Congress for many years has ranked low in public esteem—joining journalists, bankers, and union leaders at the bottom of polls. And in recent years there's been good reason for the public disregard, with the rise of hyper-partisanship and the increasing inability of Congress to carry out its required duties, such as passing spending bills on time and conducting responsible oversight of the executive branch.
Congress seems so dysfunctional that many observers have all but thrown up their hands in despair, suggesting that an apparently broken U.S. political system might need to be replaced.
Now, some of the country's foremost experts on Congress are reminding us that tough hyper-partisan conflict always has been a hallmark of the constitutional system. Going back to the nation's early decades, Congress has experienced periods of division and turmoil. But even in those periods Congress has been able to engage in serious deliberation, prevent ill-considered proposals from becoming law—and, over time, help develop a deeper, more lasting national consensus.
The ten chapters in this volume focus on how Congress in the twenty-first century can once again fulfill its proper functions of representation, deliberation, legislation, and oversight. The authors offer a series of practical reforms that would maintain, rather than replace, the constitutional separation of powers that has served the nation well for more than 200 years.
William F. Connelly, Jr., is the John K. Boardman Politics Professor at Washington and Lee University. He is also founder and director of the university’s Washington Term Program.
John J. Pitney, Jr., is Roy P. Crocker Professor of American Politics at Claremont McKenna College. He previously served on the staff of Senator Alfonse D’Amato (R-NY) and the House Republican Policy Committee.
Gary J. Schmitt is resident scholar at the American Enterprise Institute, where he directs the Program on American Citizenship. He previously served as the Democratic staff director of the Senate Select Committee on Intelligence and executive director of the President’s Foreign Intelligence Advisory Board.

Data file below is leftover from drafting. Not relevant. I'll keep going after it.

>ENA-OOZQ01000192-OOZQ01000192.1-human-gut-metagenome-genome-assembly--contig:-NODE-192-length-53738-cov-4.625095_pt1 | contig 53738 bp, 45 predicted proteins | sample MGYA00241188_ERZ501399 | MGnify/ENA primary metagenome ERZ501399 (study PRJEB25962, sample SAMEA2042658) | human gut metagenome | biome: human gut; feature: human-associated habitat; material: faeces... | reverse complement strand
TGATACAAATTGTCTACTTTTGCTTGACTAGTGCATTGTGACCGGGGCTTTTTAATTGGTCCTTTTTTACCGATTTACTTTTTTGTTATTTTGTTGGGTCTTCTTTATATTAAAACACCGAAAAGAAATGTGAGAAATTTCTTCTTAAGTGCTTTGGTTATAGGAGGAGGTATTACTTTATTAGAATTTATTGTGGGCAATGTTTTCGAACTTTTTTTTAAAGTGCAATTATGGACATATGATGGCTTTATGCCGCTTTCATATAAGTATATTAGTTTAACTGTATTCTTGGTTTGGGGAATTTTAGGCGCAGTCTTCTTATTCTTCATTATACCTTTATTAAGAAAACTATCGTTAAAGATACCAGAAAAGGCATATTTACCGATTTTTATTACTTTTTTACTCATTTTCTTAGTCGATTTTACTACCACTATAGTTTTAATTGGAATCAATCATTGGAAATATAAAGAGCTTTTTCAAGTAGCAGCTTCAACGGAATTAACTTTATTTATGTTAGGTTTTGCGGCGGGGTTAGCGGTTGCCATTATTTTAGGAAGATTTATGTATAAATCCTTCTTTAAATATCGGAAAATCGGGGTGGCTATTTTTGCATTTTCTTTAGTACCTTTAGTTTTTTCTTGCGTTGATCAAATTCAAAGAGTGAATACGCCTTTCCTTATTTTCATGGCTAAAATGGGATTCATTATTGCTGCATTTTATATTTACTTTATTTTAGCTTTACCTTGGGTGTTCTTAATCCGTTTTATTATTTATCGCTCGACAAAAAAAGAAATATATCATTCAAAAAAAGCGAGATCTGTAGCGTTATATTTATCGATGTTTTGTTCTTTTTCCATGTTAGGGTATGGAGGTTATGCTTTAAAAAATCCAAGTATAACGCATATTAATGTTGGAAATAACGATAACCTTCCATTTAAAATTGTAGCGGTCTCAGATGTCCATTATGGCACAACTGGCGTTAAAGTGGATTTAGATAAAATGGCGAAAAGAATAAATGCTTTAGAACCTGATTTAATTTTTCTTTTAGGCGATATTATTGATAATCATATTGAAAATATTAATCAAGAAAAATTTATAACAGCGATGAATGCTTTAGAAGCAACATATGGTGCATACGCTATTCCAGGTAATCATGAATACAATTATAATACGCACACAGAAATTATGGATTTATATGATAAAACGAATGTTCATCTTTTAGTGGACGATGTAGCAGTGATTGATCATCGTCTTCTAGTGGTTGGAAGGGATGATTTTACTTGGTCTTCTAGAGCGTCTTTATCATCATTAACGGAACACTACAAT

The House and Senate have unique rules and procedures to determine how legislation moves from a policy idea to law. Evolved over the last 200 years, the rules of both chambers are designed to act as the engine for that process. Each legislative body has its own leadership positions to oversee this legislative process.
To the novice, whether a newly elected representative, a lawmaker’s staff on her first day at work, or a constituent visiting Washington, the entire process can seem incomprehensible. What is an open rule for a House Appropriations bill and how does it affect consideration? Why are unanimous consent agreements needed in the Senate?
The authors of Inside Congress, all congressional veterans, have written the definitive guide to how Congress really works. It is the accessible and necessary resource to understanding and interpreting procedural tools, arcane precedents, and the role of party politics in the making of legislation in Congress.
Constitutional scholars have long debated whether the American political system, which was so influenced by the thinking of James Madison, has in fact grown outmoded. But if Madison himself could peer at the present, what would he think of the state of key political institutions that he helped originate and the government policies that they produce? In What Would Madison Do?, ten prominent scholars explore the contemporary performance of Madison's constitutional legacy and how much would have surprised him.
1. Introduction: Perspectives on Madison's Legacy for Contemporary American Politics, Pietro S. Nivola and Benjamin Wittes
2. Mr. Madison's Communion Suit: Implementation-Group Liberalism and the Case for Constitutional Reform, John J. DiIulio Jr.
3. Constitutional Surprises: What James Madison Got Wrong, William A. Galston
4. Overcoming the Great Recession: How Madison's "Horse and Buggy" Managed, Pietro S. Nivola
5. Gridlock and the Madisonian Constitution, R. Shep Melnick